Watching Sion Sono’s unruly telepathic sex comedy “The Virgin Psychics” is a bit like having a dog hump your leg for the better part of two hours; it’s filthy and monotonous and fairly interminable, but after a while you’ve been so thoroughly numbed that you have to admit it’s kind of sweet. At the very least, one has to admire the Japanese auteur’s stamina: Following “Love & Peace,” “Shinjuku Swan,” “Tag” and “The Whispering Star,” this cheerfully gutter-minded supernatural farce is Sono’s fifth feature to emerge this year, and it more than compensates for whatever the earlier movies may have lacked in Japanese schoolgirl fetishism, perspiring cleavage, levitating sex toys and slap-you-in-the-face erection gags. For all that, it’s almost a shame that no 3D release seems to be in the works, but insofar as it revels in the sort of madcap excesses beloved by the director’s hardcore fans, “The Virgin Psychics” could still go down as one of his more commercial 2015 efforts.
Released Sept. 4 in Japan, this occasionally endearing, often supremely irritating movie represents a feature-length adaptation of Sono’s 12-part TV series, which in turn was drawn from a manga by Kiminori Wakasugi. Whatever narrative compressions have taken place, what’s onscreen often feels padded and gratuitous, starting with a long, babelicious montage in which our nerdy young hero, Yoshiro (Shota Sometani) cycles through the many hot women in his life in search of just the right fantasy fodder, with a box of tissues at the ready. This may be an evening ritual for countless teenagers in the town of Higashi Mikawa, but on this night it happens to coincide with a rare cosmic phenomenon, leaving Yoshiro and a handful of other frustrated virgins with a most curious form of ESP — one that enables them to either detect the unspoken desires of others, or to perform their own psychically enhanced sex acts.
And so Yoshiro finds himself magically attuned to every lusty thought and impulse in his midst — a gift that also seems to have been bestowed on two girls he’s been eyeing of late, friendly Sae (Erina Mano) and sullen Miyuki (Elaiza Ikeda). The other ESP beneficiaries include Yosuke (Motoki Fukami), a dumb jock who has the power to teleport nude all over the place (his first stop, natch, is the girls’ locker room), and Terumitsu (Makita Sports), a fortysomething schlub who’s embarrassed that his gifts have exposed him as a virgin; then again, a guy who has no qualms about showing off his new mental masturbation talents in public doesn’t have much in the way of shame to begin with.
On hand to explain this bizarre psychosexual phenomenon are two investigators, Takahiro (Ken Yasuda) and Takako (Megumi Kagurazaka), who has her own “Medium”-style talent which enables her to see the future of anyone who establishes eye contact with her breasts. (Needless to say, she sees the future a lot.) Before long, Yoshiro and his fellow paranormal pervs must band together, like the Avengers by way of John Waters, to stop a team of “evil psychics” from wiping out everyone on the planet using the human libido as their ultimate weapon: Think “Invasion of the Body Snatchers” or “The Stepford Wives,” with life-sized sex dolls.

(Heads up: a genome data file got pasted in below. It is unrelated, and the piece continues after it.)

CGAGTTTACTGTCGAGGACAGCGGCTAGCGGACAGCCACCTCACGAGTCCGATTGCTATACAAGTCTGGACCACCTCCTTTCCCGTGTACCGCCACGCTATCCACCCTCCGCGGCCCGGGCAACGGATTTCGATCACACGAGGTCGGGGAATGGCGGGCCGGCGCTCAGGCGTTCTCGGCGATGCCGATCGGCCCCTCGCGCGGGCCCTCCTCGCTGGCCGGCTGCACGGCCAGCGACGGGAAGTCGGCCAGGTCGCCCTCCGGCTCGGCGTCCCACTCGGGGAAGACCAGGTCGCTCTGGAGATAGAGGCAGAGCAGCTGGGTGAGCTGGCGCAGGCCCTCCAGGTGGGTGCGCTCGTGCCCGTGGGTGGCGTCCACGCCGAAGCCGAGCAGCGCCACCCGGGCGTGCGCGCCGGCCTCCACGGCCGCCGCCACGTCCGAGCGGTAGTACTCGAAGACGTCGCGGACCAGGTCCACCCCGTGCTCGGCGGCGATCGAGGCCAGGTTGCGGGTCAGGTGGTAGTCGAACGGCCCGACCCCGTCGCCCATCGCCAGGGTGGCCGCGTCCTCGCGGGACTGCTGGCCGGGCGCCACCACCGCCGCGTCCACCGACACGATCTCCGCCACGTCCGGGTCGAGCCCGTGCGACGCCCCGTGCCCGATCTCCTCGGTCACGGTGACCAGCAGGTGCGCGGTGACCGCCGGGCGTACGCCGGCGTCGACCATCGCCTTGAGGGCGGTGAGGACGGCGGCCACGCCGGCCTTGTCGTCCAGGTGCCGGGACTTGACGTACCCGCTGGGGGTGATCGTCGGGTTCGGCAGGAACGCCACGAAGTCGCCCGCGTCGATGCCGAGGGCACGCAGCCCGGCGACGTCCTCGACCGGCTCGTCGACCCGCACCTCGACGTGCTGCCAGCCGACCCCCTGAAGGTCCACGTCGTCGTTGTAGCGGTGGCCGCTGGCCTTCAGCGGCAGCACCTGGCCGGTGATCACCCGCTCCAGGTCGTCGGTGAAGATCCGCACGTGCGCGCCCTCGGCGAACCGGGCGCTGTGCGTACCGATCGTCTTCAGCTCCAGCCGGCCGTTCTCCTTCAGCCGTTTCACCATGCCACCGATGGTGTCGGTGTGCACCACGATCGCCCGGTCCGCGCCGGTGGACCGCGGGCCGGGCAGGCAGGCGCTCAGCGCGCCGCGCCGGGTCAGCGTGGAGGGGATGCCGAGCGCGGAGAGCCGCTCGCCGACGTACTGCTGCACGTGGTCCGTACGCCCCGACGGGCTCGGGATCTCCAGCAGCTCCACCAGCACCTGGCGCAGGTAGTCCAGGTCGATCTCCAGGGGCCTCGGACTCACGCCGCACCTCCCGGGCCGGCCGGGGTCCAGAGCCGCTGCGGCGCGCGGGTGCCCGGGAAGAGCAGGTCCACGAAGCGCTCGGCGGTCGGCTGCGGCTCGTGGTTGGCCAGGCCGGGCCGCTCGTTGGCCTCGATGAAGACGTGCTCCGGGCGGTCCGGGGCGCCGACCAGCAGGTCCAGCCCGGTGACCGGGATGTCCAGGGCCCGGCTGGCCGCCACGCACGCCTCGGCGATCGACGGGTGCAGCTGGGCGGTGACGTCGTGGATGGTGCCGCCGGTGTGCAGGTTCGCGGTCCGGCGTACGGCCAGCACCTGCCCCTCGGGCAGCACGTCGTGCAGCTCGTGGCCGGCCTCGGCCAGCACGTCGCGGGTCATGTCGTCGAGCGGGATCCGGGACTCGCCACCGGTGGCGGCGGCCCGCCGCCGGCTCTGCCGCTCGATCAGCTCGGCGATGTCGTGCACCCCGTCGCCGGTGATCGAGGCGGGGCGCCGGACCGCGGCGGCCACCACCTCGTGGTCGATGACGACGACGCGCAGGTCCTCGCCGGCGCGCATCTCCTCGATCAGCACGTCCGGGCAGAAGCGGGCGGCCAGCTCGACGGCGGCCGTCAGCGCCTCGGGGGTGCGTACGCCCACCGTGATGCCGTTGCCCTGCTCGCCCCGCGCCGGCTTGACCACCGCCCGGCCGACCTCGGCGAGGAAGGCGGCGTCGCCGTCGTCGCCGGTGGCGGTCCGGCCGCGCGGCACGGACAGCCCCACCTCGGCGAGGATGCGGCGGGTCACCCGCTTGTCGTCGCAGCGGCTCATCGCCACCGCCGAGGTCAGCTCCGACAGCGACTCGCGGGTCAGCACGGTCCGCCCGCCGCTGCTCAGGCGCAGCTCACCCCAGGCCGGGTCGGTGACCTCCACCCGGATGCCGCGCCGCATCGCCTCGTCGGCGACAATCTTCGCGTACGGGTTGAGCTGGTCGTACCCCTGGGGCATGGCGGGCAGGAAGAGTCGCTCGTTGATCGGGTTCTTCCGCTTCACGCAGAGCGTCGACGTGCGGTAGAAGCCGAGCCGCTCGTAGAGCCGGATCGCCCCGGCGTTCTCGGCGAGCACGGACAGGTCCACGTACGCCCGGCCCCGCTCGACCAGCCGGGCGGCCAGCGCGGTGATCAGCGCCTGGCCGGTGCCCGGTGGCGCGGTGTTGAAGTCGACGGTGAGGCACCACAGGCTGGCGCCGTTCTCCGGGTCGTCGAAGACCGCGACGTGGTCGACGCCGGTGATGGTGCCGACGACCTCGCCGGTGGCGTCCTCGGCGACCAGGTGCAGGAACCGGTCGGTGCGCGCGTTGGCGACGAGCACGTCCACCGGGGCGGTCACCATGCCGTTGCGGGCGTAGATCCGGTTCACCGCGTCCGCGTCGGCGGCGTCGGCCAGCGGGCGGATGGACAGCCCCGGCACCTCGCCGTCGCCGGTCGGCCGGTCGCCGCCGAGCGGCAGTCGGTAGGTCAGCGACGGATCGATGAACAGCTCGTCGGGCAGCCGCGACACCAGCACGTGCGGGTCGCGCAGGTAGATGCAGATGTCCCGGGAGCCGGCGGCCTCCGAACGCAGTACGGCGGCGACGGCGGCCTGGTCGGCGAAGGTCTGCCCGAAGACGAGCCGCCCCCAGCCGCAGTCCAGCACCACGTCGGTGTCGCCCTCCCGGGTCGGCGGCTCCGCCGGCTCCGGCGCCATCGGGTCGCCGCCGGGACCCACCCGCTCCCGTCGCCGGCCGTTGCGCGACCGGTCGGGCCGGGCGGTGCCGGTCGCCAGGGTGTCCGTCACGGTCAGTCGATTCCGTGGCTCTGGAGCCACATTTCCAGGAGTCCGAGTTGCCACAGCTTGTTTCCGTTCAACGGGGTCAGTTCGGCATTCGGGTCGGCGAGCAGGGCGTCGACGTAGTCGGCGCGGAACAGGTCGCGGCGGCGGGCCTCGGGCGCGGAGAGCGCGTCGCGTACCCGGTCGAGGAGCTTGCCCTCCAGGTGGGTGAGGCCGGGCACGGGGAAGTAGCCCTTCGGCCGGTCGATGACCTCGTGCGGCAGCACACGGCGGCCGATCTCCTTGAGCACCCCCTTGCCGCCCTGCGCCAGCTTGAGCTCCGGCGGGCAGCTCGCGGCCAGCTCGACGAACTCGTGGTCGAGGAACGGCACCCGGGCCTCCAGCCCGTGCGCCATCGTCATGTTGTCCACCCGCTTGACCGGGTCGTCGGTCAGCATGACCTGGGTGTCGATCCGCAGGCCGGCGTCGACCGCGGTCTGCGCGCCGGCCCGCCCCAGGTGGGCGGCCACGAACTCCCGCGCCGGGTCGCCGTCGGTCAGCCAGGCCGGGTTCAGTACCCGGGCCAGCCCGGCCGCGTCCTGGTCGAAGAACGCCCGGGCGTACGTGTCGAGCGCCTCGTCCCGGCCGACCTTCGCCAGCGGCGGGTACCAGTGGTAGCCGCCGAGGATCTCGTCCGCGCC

Frequently interrupting its own proceedings to toss off some numbskull off-color remark or peer up a girl’s skirt, “The Virgin Psychics” has an unapologetically dirty mind, except on those occasions when it seems to have no mind at all. It’s never particularly clear what the villains (or the heroes, for that matter) are trying to accomplish, and whether their objective is to turn the world into an orgiastic cesspool or a puritan’s paradise. Those who care to do so might have fun parsing the movie’s gender politics, which can be summed up by the many, many scenes of women walking and writhing in their bras, panties and French-maid-style negligees. Other viewers may well question why the one girl introduced as a “budding lesbian” turns out to have such dastardly motives — unless, of course, they’re too busy shaking their heads at lines like “It’s tiring having a nonstop hard-on.”
As Yoshiro, Sometani turns in an exceptionally (perhaps deliberately) off-putting performance, all high-pitched squeals and adolescent loser pronouncements; in general, the actors seem to have been directed to act in as manic a register as possible, all the better to compete with d.p. Hajime Kanda’s loud, garish visuals and Tomohide Harada’s relentlessly overactive score. The movie’s weirdest and most charming element involves Yoshiro’s determination to track down the dream girl he once had a conversation with before they were even born, back when they were still in their mothers’ neighboring wombs (a device that leads art director Takashi Matsuzuka into David Lynchian realms of red-room production design).
The idea of finding your one true love at the prenatal stage lends “The Virgin Psychics” a romantic, even conservative streak that increasingly reveals itself as Sono’s secret weapon. The talk may be dirty, but actual onscreen sex acts, let alone nudity, are few and far between, and the movie’s prurience begins to feel, remarkably, like a kind of innocence. One suspects even the psychics onscreen didn’t see that one coming.